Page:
Evaluating impact using time-series data
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Humanity's impact on the environment is increasing, as are strategies to conserve biodiversity, but a lack of understanding about how interventions affect ecological and conservation outcomes hampers decision-making. Time series are often used to assess impacts, but ecologists tend to compare average values from before to after an impact; overlooking the potential for the intervention to elicit a change in trend. Without methods that allow for a range of responses, erroneous conclusions can be drawn, especially for large, multi-time-series datasets, which are increasingly available. Drawing on literature in other disciplines and pioneering work in ecology, we present a standardised framework to robustly assesses how interventions, like natural disasters or conservation policies, affect ecological time series.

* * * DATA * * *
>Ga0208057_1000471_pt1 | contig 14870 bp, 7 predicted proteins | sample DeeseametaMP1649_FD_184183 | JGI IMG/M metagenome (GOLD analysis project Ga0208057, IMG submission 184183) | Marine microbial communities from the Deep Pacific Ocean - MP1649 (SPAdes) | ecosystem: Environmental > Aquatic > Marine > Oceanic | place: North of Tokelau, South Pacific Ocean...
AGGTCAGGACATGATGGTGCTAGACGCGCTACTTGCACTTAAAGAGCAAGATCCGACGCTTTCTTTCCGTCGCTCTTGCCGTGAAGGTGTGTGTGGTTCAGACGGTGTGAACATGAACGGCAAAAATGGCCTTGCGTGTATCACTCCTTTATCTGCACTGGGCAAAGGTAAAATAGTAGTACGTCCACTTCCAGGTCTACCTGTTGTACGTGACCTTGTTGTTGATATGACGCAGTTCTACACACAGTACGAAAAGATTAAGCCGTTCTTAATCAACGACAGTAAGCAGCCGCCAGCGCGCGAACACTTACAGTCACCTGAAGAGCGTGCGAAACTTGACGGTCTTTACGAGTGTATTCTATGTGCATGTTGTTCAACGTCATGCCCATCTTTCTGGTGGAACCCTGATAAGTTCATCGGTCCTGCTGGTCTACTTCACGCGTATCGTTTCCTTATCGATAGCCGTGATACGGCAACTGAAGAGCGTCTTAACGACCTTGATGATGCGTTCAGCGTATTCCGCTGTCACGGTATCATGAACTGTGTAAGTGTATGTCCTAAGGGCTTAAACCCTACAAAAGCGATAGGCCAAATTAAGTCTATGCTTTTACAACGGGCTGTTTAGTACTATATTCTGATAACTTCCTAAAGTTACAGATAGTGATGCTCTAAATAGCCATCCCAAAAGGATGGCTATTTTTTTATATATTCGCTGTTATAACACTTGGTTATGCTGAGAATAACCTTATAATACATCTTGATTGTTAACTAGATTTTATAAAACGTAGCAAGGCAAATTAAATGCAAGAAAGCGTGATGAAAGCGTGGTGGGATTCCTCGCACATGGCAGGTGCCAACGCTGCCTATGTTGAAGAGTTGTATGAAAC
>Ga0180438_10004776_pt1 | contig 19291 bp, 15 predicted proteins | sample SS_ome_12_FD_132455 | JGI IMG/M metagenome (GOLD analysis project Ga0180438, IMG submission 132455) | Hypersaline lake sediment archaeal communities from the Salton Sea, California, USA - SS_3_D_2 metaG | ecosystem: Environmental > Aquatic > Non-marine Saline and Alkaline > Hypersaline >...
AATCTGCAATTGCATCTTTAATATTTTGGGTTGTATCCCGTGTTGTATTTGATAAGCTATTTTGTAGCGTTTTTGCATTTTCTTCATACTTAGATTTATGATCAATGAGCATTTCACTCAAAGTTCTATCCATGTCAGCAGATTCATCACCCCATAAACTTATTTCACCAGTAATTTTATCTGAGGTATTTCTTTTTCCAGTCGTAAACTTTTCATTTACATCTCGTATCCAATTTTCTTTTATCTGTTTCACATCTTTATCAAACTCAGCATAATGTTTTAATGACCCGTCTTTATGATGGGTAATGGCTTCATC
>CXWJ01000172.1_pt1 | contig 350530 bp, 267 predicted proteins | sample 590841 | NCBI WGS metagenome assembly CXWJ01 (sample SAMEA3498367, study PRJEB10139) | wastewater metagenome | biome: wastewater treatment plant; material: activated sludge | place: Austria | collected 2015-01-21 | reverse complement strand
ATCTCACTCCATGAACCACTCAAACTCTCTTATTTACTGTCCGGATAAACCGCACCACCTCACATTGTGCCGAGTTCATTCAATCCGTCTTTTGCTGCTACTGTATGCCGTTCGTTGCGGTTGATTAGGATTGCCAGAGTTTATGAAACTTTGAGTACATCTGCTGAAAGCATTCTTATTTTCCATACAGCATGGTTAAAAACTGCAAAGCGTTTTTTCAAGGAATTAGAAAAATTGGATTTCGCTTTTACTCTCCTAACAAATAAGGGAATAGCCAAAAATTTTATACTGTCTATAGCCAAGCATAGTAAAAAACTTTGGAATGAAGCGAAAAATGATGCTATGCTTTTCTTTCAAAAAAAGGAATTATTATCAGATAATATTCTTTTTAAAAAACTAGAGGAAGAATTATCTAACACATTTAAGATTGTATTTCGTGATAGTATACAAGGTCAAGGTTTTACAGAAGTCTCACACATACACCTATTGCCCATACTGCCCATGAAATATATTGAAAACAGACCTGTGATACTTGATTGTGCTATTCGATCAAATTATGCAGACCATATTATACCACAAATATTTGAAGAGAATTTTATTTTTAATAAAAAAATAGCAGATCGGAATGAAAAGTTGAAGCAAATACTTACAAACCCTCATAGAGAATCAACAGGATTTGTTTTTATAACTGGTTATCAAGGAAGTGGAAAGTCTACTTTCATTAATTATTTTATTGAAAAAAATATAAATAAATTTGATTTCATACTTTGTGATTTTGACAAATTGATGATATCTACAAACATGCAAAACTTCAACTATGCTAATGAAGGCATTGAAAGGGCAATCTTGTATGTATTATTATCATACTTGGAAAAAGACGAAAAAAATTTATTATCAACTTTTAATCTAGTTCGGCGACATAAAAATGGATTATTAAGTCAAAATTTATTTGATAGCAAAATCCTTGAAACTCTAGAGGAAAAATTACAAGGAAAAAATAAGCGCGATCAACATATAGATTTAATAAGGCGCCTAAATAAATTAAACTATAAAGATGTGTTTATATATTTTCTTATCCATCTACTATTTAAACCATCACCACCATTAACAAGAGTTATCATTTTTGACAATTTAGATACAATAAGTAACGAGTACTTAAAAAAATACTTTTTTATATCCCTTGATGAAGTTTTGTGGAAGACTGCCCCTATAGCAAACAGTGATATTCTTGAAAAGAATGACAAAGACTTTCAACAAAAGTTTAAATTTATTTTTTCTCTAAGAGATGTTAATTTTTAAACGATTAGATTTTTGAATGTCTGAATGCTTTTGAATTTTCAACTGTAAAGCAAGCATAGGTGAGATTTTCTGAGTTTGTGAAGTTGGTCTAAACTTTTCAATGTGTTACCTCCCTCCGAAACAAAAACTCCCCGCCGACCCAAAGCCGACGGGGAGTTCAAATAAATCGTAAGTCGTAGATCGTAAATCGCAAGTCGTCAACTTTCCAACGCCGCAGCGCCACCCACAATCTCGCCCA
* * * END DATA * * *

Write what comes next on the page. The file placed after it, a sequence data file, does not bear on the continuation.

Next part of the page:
Wauchope , H S , Amano , T , Geldmann , J , Johnston , A , Simmons , B , Sutherland , W J & Jones , J P G 2021 , ' Evaluating impact using time-series data ' , Trends in Ecology & Evolution , vol. 36 , no. 3 , pp. 196-205 . https://doi.org/10.1016/j.tree.2020.11.001
Trends in Ecology & Evolution
Copyright © 2020 The Authors. Published by Elsevier Ltd. This is an open access article under the CC BY license.
DescriptionH.S.W. was supported by the Cambridge Trust Poynton Scholarship, Cambridge Department of Zoology J.S. Gardiner Studentship, and Cambridge Philosophical Society; T.A. was supported by the Australian Research Council Future Fellowship (FT180100354), and the University of Queensland strategic funding; J.G. was supported by European Union’s Horizon 2020 Marie Skłodowska-Curie program (No. 706784), and VILLUM FONDEN (VKR023371); B.I.S. was supported by a Royal Commission for the Exhibition of 1851 Research Fellowship; W.J.S. is funded by Arcadia and J.P.G.J. was supported by the Leverhulme Trust: RPG-2014-056.
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